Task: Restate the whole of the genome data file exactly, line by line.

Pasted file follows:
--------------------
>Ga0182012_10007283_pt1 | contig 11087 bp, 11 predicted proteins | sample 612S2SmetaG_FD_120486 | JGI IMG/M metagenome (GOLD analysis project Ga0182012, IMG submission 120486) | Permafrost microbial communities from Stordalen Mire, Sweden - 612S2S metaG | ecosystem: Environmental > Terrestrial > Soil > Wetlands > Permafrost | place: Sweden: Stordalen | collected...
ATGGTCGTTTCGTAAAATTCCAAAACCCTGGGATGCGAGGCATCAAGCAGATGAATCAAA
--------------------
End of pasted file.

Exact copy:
>Ga0182012_10007283_pt1 | contig 11087 bp, 11 predicted proteins | sample 612S2SmetaG_FD_120486 | JGI IMG/M metagenome (GOLD analysis project Ga0182012, IMG submission 120486) | Permafrost microbial communities from Stordalen Mire, Sweden - 612S2S metaG | ecosystem: Environmental > Terrestrial > Soil > Wetlands > Permafrost | place: Sweden: Stordalen | collected...
ATGGTCGTTTCGTAAAATTCCAAAACCCTGGGATGCGAGGCATCAAGCAGATGAATCAAA